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Going to work sick: Company bosses must set the right culture

Workers in Singapore told TODAY this week that before the Covid-19 outbreak, it was normal to see unwell colleagues at work. Such behaviour has come under scrutiny amid the coronavirus crisis.
TODAY readers called on firms who reward employees for not taking sick leave to review or stop the practice. Others said company bosses set the tone for such workplace cultures.

TODAY readers say employees with mild flu symptoms should not go to work, especially during the Covid-19 pandemic, and company bosses are responsible for creating this culture.

TODAY readers say employees with mild flu symptoms should not go to work, especially during the Covid-19 pandemic, and company bosses are responsible for creating this culture.

Workers in Singapore told TODAY this week that before the Covid-19 outbreak, it was normal to see unwell colleagues at work, as many were worried about confronting a backlog of work or having their colleagues cover their duties. Such behaviour came under scrutiny after the Government said the socially irresponsible actions of a few people had resulted in many locally transmitted cases. 

TODAY readers called on firms who reward employees for not taking sick leave to review or stop the practice. Others said company bosses set the tone for such workplace cultures.

It is all about monetary rewards. Some companies have practices that will reward employees who do not go on medical leave. Thus people will go to work even if they are unwell. This should be looked into. GEORGE LIM

I know of employers who would deduct bonuses or increments if an employee takes medical leave. Such practices should not be allowed. Also, some employers pay an allowance to employees who do not take medical leave. This will entice employees to report for work even when they are ill. This practice should be reviewed. ANGELINA LIEW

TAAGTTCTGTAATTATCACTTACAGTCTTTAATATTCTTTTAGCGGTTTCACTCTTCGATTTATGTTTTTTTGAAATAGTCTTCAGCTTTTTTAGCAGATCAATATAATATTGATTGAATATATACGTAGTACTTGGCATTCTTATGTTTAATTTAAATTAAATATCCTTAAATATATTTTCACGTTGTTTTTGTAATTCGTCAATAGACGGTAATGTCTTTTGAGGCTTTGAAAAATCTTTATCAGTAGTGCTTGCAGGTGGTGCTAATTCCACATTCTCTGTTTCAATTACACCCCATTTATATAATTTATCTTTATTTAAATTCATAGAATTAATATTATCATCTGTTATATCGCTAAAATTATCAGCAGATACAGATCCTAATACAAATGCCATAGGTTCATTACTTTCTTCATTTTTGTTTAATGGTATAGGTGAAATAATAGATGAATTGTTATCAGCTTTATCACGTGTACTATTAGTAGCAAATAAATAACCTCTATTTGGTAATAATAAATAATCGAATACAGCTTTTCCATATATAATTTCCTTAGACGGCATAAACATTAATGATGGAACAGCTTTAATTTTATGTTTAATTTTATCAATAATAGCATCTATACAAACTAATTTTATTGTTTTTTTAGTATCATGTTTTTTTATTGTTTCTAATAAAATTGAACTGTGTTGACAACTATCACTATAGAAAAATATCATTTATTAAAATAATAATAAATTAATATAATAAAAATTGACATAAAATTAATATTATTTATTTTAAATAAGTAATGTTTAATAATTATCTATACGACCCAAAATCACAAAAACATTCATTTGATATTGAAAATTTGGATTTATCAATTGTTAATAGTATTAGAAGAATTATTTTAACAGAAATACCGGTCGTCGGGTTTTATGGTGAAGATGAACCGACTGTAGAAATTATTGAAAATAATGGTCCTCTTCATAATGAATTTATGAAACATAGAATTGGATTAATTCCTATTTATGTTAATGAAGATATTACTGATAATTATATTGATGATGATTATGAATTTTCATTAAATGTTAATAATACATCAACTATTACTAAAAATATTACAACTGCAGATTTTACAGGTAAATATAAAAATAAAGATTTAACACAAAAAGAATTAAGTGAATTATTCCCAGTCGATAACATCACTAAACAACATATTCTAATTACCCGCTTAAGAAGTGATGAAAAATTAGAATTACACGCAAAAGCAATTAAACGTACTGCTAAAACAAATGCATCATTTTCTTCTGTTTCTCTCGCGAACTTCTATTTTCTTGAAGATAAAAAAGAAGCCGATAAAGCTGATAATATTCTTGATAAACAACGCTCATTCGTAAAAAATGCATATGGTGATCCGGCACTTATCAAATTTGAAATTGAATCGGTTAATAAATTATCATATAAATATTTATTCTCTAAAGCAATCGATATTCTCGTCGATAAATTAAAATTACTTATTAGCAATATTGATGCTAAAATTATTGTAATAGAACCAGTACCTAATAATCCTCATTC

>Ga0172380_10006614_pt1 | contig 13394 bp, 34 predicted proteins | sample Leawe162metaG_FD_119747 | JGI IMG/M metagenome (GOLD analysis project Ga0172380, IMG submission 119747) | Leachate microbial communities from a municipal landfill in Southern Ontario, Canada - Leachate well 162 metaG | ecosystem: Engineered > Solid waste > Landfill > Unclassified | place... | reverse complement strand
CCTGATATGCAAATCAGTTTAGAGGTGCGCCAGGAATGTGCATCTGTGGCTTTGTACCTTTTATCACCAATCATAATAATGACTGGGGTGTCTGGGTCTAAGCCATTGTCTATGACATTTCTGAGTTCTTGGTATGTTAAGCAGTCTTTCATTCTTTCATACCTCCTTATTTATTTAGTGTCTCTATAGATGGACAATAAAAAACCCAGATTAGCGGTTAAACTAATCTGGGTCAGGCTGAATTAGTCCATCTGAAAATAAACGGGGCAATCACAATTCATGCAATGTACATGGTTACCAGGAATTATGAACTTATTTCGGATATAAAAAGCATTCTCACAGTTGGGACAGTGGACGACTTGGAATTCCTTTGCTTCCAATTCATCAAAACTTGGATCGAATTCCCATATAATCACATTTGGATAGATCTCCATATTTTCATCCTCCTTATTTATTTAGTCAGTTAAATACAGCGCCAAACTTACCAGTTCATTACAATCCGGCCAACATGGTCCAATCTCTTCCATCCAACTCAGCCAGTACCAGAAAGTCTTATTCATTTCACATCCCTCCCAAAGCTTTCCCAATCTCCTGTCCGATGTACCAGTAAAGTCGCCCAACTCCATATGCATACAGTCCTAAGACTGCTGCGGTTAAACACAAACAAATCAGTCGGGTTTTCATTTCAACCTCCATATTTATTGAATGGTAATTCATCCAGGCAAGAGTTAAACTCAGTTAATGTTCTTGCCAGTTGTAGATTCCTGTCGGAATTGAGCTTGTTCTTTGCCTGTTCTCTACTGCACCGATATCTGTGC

Angelina Liew, bonuses and increments are not an entitlement legally anyway. The Ministry of Manpower won't protect employees because of this. ROY YEO

I worked in a multinational corporation in the past under a local boss. I took five days of medical leave over a year. I am entitled to 14 days of medical leave a year. At the end of the year, during my performance review, I hit all my key performance indicators, but my boss gave me feedback that I am an "MC (medical certificate) king”. Many employers don’t like the idea of a worker calling in sick. My boss is one of many who feel that unless you are unable to get out of bed, you are never too ill to come to work. Even when we work remotely, the bosses will feel that we are skiving — sadly we have a long way to go towards changing such a mentality. MARK TAN 

Employers have no right to question whether an employee is sick when the employee is on medical leave. If they take issue with it, that means they are questioning the doctor who issued the MC. FADLY AZAD

Some people go to work so that they don't spread the bug to family members at home, such as children and elderly people. So, they minimise time spent at home. To them, everyone in the office can be sick but not their family. LIANG HANYI